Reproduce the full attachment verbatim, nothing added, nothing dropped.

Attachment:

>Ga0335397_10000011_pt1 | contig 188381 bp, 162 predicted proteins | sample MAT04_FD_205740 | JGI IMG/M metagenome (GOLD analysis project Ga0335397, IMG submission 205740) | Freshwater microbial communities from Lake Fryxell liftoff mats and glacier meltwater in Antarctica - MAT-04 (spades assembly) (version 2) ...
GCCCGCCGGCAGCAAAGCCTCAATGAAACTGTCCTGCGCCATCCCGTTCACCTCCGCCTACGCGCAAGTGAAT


>Ga0335397_10000011_pt1 | contig 188381 bp, 162 predicted proteins | sample MAT04_FD_205740 | JGI IMG/M metagenome (GOLD analysis project Ga0335397, IMG submission 205740) | Freshwater microbial communities from Lake Fryxell liftoff mats and glacier meltwater in Antarctica - MAT-04 (spades assembly) (version 2) ...
GCCCGCCGGCAGCAAAGCCTCAATGAAACTGTCCTGCGCCATCCCGTTCACCTCCGCCTACGCGCAAGTGAAT